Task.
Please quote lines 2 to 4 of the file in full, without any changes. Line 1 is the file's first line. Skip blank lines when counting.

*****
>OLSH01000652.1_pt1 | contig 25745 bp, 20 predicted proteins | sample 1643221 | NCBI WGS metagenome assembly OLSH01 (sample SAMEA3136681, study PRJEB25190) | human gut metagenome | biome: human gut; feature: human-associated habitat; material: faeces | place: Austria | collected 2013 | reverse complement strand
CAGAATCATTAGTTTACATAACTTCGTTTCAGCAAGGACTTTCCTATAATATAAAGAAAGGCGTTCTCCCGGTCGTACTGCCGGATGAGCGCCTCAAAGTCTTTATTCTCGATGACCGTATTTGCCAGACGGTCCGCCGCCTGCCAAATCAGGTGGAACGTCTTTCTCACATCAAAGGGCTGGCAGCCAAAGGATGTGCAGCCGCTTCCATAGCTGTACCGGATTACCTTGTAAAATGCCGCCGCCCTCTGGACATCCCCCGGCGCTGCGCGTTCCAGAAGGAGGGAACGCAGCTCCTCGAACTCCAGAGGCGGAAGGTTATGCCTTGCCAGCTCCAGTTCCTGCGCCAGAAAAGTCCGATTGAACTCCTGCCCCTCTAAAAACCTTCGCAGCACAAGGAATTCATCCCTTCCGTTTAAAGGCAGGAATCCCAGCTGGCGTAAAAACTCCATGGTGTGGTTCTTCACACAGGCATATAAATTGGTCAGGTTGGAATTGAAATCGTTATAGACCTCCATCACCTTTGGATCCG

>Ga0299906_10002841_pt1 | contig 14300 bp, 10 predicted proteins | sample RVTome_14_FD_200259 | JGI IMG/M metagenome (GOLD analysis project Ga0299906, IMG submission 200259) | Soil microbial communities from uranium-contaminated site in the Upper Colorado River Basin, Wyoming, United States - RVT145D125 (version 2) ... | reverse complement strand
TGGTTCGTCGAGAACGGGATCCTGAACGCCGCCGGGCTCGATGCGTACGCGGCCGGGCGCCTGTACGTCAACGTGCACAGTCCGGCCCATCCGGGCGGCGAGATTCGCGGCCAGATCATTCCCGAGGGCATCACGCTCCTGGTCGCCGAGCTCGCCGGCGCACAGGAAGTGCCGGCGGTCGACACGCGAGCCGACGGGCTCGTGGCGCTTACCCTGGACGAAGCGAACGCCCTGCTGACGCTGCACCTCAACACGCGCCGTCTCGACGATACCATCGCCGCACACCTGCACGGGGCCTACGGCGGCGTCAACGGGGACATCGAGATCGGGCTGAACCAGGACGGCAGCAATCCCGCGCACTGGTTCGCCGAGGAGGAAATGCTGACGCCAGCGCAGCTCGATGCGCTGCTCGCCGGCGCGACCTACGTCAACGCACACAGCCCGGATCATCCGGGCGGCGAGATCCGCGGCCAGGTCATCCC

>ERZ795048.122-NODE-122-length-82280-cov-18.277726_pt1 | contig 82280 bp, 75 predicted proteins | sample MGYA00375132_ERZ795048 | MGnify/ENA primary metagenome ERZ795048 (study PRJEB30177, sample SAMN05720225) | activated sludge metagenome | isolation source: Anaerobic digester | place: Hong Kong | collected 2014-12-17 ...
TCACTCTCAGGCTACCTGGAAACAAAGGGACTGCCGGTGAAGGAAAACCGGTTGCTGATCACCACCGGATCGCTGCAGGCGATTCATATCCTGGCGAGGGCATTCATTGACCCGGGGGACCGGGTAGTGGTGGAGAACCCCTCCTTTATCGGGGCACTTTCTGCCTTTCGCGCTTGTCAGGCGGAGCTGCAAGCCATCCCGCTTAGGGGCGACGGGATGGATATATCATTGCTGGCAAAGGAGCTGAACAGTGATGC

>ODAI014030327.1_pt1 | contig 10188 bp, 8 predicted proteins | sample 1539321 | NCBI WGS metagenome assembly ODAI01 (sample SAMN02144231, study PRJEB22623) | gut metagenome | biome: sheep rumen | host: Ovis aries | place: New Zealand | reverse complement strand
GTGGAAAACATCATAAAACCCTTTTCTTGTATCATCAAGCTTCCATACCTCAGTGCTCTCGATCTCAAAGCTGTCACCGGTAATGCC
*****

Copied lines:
CAGAATCATTAGTTTACATAACTTCGTTTCAGCAAGGACTTTCCTATAATATAAAGAAAGGCGTTCTCCCGGTCGTACTGCCGGATGAGCGCCTCAAAGTCTTTATTCTCGATGACCGTATTTGCCAGACGGTCCGCCGCCTGCCAAATCAGGTGGAACGTCTTTCTCACATCAAAGGGCTGGCAGCCAAAGGATGTGCAGCCGCTTCCATAGCTGTACCGGATTACCTTGTAAAATGCCGCCGCCCTCTGGACATCCCCCGGCGCTGCGCGTTCCAGAAGGAGGGAACGCAGCTCCTCGAACTCCAGAGGCGGAAGGTTATGCCTTGCCAGCTCCAGTTCCTGCGCCAGAAAAGTCCGATTGAACTCCTGCCCCTCTAAAAACCTTCGCAGCACAAGGAATTCATCCCTTCCGTTTAAAGGCAGGAATCCCAGCTGGCGTAAAAACTCCATGGTGTGGTTCTTCACACAGGCATATAAATTGGTCAGGTTGGAATTGAAATCGTTATAGACCTCCATCACCTTTGGATCCG

>Ga0299906_10002841_pt1 | contig 14300 bp, 10 predicted proteins | sample RVTome_14_FD_200259 | JGI IMG/M metagenome (GOLD analysis project Ga0299906, IMG submission 200259) | Soil microbial communities from uranium-contaminated site in the Upper Colorado River Basin, Wyoming, United States - RVT145D125 (version 2) ... | reverse complement strand
TGGTTCGTCGAGAACGGGATCCTGAACGCCGCCGGGCTCGATGCGTACGCGGCCGGGCGCCTGTACGTCAACGTGCACAGTCCGGCCCATCCGGGCGGCGAGATTCGCGGCCAGATCATTCCCGAGGGCATCACGCTCCTGGTCGCCGAGCTCGCCGGCGCACAGGAAGTGCCGGCGGTCGACACGCGAGCCGACGGGCTCGTGGCGCTTACCCTGGACGAAGCGAACGCCCTGCTGACGCTGCACCTCAACACGCGCCGTCTCGACGATACCATCGCCGCACACCTGCACGGGGCCTACGGCGGCGTCAACGGGGACATCGAGATCGGGCTGAACCAGGACGGCAGCAATCCCGCGCACTGGTTCGCCGAGGAGGAAATGCTGACGCCAGCGCAGCTCGATGCGCTGCTCGCCGGCGCGACCTACGTCAACGCACACAGCCCGGATCATCCGGGCGGCGAGATCCGCGGCCAGGTCATCCC